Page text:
Originally Posted by krabbelen
I guess that is pretty good in USA, but it sounds pretty low to me. I am as far out in the sticks as I can be in NL (of course everything is smaller) in a village of 4000, and our service is nothing special, but we get 20Mb/s. My dad in a small town in the middle of the UK gets 35. Many cities in Europe have services providing 50 - 150 Mb.
ISPs in the US aren't that great. I wish I could get 12MBps. I get 3MBps, and it's not that stable at that rate either. I don't think they're very shrewd either. I've asked a couple ISPs what it would cost to run me pay them to run a line and been told "there is no procedure for that".
Originally Posted by jr_b
Netflix will not survive unless it offers up to date content from all studios.
That's not feasible at their pricing. If they offered newer items at a premium, I think that might be doable.
Originally Posted by cmvsm
Very surprising. I cancelled my membership last month, as the Netflix selection for streaming movies is horrible. They only have a handful of new titles to stream, and rarely add anything new from week to week. If you like B and C movies, there's plenty to choose from, but be prepared to be scrolling through to cherry pick. It's only $8 per month, but a wasted $8 is a wasted $8.
I think Netflix Instant's strength is TV shows. A night of watching How I Met Your Mother
(a show I didn't catch the first time around) would pay for itself vs. Amazon or Apple or any other method short of piracy or borrowing DVDs from someone I know, but I don't know anyone that has it. I've spotted a lot of other TV shows that I wanted to watch after I finish that series. For a while, I was blitzing through Top Gear
, that kept me going for some time, at a good price.
Originally Posted by jragosta
Stock price? Not so much.
Subscription statistics tell the story, though. And everything I've seen says that Netflix has been losing customers. So if you include all Netflix customers who sometimes streamed content in previous years, you'd see a very different story than what's presented here. It is absolutely absurd to pretend that no one streamed on Netflix before 2010.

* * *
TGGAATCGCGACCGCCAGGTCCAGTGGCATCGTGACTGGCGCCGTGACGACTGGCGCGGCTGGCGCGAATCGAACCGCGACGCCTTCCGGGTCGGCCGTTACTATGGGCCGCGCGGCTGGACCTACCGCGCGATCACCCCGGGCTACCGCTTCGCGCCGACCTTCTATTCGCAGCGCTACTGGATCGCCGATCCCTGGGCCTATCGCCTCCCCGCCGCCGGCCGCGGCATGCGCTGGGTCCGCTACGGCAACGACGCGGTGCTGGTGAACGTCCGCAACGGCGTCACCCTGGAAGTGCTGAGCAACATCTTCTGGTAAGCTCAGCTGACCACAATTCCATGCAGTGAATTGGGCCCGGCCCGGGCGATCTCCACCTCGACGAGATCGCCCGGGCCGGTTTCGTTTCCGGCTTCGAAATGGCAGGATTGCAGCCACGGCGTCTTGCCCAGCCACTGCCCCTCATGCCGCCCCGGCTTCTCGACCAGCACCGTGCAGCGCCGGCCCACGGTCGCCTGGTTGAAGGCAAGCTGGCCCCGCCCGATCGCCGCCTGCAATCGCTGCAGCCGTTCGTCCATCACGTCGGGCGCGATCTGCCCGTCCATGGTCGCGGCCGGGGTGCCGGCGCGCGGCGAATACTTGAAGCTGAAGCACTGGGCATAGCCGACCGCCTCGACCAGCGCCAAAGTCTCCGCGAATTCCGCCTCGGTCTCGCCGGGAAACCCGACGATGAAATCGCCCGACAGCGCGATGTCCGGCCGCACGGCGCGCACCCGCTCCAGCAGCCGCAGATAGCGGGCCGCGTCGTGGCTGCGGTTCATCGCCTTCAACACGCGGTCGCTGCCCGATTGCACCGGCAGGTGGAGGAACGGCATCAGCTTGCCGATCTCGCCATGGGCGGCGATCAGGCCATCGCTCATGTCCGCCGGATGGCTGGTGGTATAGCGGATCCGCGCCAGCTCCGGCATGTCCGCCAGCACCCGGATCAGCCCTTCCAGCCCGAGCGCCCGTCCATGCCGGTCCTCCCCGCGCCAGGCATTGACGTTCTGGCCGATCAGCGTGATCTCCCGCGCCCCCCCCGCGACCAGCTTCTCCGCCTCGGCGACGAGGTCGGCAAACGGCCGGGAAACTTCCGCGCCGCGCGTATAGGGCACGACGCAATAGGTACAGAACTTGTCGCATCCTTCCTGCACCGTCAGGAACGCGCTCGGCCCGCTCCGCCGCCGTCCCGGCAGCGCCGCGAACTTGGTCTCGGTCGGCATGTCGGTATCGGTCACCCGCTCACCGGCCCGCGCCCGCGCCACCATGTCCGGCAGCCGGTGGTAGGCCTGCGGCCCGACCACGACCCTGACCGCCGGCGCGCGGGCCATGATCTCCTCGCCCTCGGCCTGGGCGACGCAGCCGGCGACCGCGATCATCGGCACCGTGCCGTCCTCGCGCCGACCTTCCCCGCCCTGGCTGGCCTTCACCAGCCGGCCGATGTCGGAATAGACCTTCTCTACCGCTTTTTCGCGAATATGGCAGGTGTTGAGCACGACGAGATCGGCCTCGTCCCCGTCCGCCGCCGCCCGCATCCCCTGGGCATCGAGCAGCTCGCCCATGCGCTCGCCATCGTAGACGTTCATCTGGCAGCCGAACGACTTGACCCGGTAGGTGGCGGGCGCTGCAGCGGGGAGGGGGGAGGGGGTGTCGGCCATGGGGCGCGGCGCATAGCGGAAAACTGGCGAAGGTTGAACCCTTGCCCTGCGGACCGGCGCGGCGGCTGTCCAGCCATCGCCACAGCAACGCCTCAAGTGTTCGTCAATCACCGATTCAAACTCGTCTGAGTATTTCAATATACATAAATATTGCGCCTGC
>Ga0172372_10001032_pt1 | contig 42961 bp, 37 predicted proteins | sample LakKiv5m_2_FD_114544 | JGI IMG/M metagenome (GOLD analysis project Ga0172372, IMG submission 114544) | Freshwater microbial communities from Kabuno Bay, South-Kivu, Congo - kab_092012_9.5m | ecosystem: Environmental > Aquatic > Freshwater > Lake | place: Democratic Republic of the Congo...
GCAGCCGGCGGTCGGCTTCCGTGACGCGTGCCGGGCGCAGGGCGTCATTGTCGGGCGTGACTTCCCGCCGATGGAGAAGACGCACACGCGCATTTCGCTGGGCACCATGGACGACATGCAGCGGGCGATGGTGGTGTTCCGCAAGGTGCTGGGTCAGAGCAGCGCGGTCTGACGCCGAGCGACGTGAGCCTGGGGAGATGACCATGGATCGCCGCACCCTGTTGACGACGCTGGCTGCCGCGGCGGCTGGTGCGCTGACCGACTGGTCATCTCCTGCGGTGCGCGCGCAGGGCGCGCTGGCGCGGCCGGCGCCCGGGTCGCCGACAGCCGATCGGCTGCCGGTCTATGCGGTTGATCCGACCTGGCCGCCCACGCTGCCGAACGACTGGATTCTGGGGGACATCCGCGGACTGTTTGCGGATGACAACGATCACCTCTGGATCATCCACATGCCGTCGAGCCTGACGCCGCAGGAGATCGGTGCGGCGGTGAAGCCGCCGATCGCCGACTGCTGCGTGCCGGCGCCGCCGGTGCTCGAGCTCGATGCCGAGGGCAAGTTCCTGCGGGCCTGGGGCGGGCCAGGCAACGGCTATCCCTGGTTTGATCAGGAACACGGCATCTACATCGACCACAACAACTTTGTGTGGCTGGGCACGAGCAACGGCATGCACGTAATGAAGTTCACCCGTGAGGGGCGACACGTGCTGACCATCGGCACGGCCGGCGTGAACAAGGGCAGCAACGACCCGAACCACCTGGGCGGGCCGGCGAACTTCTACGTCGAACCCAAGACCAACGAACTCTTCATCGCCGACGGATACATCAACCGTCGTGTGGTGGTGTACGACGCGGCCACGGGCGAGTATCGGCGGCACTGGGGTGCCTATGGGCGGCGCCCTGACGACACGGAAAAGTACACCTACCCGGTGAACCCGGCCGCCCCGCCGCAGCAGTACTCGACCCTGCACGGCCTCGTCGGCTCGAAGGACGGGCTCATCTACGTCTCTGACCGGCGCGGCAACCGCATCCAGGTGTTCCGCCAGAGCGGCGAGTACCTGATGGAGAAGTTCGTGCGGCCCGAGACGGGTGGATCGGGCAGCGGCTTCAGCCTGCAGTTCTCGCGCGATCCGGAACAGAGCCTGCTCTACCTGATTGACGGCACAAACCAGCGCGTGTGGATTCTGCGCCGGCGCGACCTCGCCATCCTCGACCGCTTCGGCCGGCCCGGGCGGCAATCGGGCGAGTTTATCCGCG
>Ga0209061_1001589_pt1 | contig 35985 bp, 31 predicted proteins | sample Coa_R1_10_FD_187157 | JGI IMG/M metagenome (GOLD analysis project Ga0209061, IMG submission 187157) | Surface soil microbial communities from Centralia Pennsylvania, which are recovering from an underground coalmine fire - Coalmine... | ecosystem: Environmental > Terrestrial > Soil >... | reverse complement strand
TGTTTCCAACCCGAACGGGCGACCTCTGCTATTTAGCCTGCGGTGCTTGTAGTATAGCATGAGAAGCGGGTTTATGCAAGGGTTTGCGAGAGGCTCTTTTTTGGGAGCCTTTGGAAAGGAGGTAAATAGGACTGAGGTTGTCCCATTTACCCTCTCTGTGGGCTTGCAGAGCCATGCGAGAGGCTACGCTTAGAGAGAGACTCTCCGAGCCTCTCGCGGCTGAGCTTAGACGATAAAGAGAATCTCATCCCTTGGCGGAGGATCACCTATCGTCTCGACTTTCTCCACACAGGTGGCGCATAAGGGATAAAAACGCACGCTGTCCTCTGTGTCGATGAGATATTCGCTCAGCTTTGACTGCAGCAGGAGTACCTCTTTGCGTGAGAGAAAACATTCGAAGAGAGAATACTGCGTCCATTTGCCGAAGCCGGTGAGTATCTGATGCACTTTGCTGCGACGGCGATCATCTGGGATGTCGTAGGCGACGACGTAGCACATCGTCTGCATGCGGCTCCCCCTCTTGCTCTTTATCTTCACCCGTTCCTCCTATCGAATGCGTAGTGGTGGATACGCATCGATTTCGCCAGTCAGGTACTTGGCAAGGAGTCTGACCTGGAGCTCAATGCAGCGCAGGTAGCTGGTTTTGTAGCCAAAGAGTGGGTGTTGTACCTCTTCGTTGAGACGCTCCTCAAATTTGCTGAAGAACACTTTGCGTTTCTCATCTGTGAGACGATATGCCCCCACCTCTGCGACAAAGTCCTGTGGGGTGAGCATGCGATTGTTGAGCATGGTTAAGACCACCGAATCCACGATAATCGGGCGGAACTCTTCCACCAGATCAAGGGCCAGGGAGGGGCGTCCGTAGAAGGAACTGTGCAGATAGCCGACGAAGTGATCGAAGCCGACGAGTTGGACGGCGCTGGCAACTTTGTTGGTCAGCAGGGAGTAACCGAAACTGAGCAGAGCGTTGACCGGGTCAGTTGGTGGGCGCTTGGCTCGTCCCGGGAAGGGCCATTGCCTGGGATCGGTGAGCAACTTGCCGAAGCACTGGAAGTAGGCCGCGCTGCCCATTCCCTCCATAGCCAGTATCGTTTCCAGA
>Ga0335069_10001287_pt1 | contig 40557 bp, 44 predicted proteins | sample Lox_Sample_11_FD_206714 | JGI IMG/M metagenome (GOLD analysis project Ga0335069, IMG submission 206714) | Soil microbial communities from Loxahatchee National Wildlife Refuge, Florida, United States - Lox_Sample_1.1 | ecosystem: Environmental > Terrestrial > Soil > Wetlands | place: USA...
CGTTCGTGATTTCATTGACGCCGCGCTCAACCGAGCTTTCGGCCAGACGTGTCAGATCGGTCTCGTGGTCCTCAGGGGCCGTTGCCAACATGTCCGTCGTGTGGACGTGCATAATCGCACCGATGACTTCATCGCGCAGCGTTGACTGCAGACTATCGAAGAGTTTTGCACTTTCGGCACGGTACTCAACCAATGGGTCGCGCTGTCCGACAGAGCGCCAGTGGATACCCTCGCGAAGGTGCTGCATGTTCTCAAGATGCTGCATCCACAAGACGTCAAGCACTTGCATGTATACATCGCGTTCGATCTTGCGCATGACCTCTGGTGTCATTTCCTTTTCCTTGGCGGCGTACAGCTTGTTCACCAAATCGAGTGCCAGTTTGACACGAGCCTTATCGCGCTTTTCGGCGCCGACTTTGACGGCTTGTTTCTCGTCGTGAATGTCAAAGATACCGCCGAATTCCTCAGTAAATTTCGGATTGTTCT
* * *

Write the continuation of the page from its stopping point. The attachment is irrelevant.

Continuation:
They did well last quarter:
Whether it's a real turn-around is anyone's guess.
Originally Posted by alandail
The analysis is flawed. The only thing T changed is the billing model. I used to subscribe to Netflix just for th estqreaming, I never actually ordered DVDs. They changed the billing, I changed my subscription.
I think that's a valid point.
I pay less money but somehow that represents revenue growth for streaming?
It is, technically. At first, it was a bonus service, so the revenue might be countable as zero. I think for a while it was $3/mo add-on for streaming. Then people like you and me on the basic streaming plan, we're paying $8/mo. I don't think the numbers are lying, just that people looking at the numbers should keep facts like that in mind so they don't draw incorrect conclusions.
Originally Posted by bdkennedy
99¢ per episode is a rip off.
It's fine if you only wanted to watch a handful of your favorite episodes scattered around a series. It's not viable to watch a whole series that way though.
Originally Posted by Patranus
What I am tired of are people who have never created anything substantial in their lives telling copyright holders that they need to monetize their work using the Netflix model.
Anyways, why do these companies need Netflix to digital distribution? At one point the technology was extremely expensive meaning Netflix was the only game in town. Now anything with an internet connection can setup their own streaming library. Why does ABC need to put their content on Netflix when they can simply release a ABC app and stream their content directly to consumers?
Why do these production companies *need* Netflix? Netflix certainly needs them.
Doesn't anyone else get annoyed having a big pile of apps that all do the same thing but from segregated resources? I like having a single locus.
Also, keep in mind that a company's network and their production division are different entities. The ABC app probably only caries media aired on ABC networks. I think ABC probably sells original content to other networks too. I'm pretty sure Fox sells original TV shows to NBC at least.Edited by JeffDM - 6/2/12 at 3:46pm